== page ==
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fashion-memopad

Stella McCartney's Color Forms... US Weekly Grows Up...

Stella McCartney — never one to take herself too seriously — has tapped British artist Barry Reigate to illustrate her fall ad campaign.

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COLOR FORMS: Stella McCartney — never one to take herself too seriously — has tapped British artist Barry Reigate to illustrate her fall ad campaign, shot by Mert Alas and Marcus Piggott. Reigate, whose work often has a dark and sinister feel, took a decidedly lighthearted approach to this assignment, drawing cartoonish chubby letters, top hats, paint splotches, pumpkins and spiders all over McCartney’s logo — and clothing. McCartney told WWD she was after “something direct and simple, using Natalia [Vodianova] and key collection pieces, contrasted by humor and a human touch in the treatment of the logo.” In the past, McCartney has worked with artists including Robert Crumb, and last fall she tapped the furry, four-legged cast of Walt Disney’s “Bambi.” The latest campaign will break in the September issues of British, French and Italian Vogue, Love, Another Magazine and V Magazine.

— Samantha Conti



US WEEKLY GROWS UP: Us Weekly is marking its 10th anniversary with a shocker — and no, it’s not another ‘We’re getting married!’ cover story. Rather, the surprise will come in the form of understatement, a quality not normally associated with the secrets-baring Wenner Media title (or with its editors emeritae, Bonnie Fuller and Janice Min). Indeed, according to publisher Victoria Lasdon Rose, there will be very little back-patting when the once-monthly title, which was relaunched as a celebrity weekly in 2000, celebrates a decade of makeups, breakups and scandals. Instead, “Stars Who Care” will be the focus of the festivities, which launch this fall and will include a nationally coordinated volunteer day (“Celebrate for a Cause”), eBay celebrity charity auctions, in-book features on do-gooder stars and their favorite organizations, a limited edition T-shirt (created by a “notable” but still-unnamed designer) and, yes, a tie-in with Us’ annual Hot Hollywood event in October.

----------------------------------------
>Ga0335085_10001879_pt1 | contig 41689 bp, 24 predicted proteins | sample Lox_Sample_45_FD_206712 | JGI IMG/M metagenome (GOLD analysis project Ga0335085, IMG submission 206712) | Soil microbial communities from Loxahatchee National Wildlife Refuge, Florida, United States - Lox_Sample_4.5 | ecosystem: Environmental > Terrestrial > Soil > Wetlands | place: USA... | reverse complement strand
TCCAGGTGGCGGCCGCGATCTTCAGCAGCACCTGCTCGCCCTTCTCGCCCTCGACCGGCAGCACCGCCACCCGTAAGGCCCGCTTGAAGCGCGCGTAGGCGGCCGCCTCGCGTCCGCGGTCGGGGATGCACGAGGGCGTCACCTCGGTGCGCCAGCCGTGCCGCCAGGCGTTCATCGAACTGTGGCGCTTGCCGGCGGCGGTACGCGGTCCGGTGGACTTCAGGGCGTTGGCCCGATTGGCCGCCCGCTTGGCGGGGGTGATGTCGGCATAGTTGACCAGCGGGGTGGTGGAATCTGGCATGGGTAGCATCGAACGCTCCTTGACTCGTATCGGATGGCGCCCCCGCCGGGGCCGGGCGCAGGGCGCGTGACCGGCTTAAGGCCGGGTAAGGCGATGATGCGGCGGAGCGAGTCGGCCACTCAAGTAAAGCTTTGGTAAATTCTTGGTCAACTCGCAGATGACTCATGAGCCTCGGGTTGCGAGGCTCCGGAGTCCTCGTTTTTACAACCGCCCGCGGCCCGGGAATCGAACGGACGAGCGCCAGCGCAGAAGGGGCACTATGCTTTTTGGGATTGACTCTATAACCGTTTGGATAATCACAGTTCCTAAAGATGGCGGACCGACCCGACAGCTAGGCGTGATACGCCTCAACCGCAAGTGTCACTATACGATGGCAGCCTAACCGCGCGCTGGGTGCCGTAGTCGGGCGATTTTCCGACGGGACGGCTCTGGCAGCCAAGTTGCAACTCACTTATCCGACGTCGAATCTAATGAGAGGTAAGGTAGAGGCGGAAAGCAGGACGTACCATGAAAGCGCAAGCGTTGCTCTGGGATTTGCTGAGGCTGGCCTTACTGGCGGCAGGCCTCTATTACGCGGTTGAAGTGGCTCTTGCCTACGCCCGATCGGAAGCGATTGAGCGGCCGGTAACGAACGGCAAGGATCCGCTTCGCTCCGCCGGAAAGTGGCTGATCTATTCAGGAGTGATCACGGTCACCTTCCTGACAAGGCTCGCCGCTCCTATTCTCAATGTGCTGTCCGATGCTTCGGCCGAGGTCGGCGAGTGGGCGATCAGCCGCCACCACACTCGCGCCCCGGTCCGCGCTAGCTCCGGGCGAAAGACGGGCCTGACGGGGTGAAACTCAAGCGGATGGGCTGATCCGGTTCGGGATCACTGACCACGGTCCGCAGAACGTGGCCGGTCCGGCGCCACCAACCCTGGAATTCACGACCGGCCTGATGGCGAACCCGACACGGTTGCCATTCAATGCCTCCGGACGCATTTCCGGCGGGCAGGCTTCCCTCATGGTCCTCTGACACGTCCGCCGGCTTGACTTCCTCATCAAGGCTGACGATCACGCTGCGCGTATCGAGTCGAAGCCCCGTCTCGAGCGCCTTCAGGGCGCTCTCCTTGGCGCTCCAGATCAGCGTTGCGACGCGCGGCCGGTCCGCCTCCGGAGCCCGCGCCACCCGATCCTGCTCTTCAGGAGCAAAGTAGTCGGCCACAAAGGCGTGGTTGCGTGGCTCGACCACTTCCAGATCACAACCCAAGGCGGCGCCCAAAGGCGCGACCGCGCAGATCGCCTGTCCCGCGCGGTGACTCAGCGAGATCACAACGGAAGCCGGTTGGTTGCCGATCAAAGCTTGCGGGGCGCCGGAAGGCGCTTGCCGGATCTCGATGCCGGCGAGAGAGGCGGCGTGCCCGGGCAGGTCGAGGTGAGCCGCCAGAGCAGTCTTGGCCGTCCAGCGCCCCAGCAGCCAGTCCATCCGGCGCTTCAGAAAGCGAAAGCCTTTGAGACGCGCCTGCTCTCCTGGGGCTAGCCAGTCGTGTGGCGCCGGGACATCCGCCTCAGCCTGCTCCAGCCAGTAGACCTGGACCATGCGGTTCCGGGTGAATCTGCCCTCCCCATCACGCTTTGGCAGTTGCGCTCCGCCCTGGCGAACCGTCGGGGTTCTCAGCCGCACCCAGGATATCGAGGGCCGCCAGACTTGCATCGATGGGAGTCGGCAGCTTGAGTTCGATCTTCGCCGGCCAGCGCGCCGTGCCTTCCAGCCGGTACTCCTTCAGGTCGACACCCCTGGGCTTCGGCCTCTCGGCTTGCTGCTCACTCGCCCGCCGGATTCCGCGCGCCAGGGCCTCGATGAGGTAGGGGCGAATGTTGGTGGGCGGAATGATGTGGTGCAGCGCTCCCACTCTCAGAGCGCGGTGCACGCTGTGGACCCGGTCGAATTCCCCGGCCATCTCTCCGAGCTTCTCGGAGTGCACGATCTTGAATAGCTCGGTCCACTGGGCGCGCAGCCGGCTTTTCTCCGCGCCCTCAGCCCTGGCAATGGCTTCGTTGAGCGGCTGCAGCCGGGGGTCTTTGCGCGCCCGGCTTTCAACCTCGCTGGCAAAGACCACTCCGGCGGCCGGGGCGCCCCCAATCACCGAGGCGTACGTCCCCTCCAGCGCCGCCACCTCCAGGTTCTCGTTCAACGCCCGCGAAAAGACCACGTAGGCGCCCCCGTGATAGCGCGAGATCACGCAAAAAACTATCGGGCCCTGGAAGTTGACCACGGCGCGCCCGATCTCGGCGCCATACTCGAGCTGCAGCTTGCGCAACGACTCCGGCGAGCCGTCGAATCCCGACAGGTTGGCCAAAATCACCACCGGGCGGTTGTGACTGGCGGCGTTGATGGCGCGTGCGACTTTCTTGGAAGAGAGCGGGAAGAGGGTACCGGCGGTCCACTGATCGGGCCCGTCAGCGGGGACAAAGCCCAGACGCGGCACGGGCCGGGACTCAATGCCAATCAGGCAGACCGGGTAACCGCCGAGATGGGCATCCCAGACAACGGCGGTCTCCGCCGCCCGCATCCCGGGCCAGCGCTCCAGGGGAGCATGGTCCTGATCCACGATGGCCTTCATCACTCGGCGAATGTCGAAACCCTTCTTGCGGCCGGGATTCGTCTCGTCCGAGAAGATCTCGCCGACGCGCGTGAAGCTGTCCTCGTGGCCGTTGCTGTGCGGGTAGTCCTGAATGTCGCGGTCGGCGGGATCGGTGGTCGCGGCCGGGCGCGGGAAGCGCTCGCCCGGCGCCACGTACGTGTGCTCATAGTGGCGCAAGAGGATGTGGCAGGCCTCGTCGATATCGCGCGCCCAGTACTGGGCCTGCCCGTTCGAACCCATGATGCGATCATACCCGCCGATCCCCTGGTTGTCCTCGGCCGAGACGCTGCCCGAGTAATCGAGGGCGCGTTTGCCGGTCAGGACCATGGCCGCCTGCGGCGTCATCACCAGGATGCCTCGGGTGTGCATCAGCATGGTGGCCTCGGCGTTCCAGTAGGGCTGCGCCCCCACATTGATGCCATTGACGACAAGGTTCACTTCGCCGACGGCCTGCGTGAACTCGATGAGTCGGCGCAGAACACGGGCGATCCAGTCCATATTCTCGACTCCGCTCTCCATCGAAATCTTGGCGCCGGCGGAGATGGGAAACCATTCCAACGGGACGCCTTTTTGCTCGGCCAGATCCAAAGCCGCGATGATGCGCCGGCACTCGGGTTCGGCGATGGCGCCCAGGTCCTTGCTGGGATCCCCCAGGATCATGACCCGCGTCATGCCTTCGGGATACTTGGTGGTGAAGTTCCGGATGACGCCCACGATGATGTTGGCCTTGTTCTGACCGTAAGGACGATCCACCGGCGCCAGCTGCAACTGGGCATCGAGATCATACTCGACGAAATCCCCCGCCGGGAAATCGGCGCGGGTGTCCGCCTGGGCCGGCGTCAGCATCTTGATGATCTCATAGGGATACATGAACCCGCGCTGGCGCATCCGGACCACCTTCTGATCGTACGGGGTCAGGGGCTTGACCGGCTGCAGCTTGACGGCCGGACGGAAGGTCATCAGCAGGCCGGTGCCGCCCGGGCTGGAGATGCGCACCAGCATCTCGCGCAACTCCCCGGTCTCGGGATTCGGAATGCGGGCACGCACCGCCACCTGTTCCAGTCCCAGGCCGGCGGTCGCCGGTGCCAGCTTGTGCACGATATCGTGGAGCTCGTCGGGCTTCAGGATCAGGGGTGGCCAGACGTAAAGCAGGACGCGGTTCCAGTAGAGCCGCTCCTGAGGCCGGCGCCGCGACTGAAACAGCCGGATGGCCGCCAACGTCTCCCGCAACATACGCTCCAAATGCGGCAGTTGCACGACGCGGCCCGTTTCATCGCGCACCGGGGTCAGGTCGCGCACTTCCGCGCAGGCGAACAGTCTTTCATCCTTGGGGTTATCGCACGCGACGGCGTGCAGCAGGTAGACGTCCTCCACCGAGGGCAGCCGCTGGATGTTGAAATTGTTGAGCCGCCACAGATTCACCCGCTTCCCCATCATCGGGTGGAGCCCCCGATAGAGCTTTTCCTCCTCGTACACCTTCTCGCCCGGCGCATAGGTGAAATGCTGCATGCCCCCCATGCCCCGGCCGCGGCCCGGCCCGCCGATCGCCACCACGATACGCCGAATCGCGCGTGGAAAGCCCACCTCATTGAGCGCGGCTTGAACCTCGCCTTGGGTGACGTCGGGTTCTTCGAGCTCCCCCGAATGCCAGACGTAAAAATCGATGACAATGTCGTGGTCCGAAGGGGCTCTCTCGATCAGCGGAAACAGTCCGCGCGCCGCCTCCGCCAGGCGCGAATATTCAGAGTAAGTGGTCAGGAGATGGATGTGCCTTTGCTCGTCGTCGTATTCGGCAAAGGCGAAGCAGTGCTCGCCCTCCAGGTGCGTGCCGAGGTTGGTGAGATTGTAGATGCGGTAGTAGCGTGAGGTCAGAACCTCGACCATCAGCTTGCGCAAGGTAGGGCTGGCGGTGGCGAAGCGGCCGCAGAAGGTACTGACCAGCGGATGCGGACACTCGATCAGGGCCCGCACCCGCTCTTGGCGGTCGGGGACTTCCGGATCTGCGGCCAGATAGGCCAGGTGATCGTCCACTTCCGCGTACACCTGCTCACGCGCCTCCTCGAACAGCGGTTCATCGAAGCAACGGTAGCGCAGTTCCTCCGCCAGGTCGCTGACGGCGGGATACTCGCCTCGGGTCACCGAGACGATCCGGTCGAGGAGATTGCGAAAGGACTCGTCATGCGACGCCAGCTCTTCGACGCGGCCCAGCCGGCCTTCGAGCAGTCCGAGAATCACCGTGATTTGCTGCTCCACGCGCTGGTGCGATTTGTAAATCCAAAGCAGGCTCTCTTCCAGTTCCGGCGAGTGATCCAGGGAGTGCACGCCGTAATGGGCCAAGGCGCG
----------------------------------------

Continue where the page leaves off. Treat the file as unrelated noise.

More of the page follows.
“We really didn’t want to focus, as many anniversary issues do, on a look back,” said Rose, who’s been at the business helm since September 2000. “We wanted it to be really current and [about] what we’re seeing now. And the thing that kept resonating with me, from the conversations we’ve had with media or clients, is that one of the greatest attributes associated with the celebrities we cover is how they have used their notoriety and their popularity to become advocates for others.” How Lindsay, Mischa, Britney and “The Hills” gang fit into that is hard to say. But with a certain celebrity subset, giving back is hot — Brad, Angelina, Sean Penn and Madonna are all doing it — and Rose is positioning the magazine’s anniversary accordingly. The details of the multiprong program are still being fleshed out, though. Added Rose, “It’s like an invitation that says, ‘Come celebrate with us, but no gifts.’” Except for those from advertisers — in the form of ad pages, sponsorships and various other integrated-marketing opportunities. Because, at the end of the day, Us isn’t a charity and could use the ad-page boost: Year to date, the title’s ad pages are down 1.26 percent, to 926.58, according to Media Industry Newsletter (although it still is second to People in the category in terms of total pages year to date).

— Nick Axelrod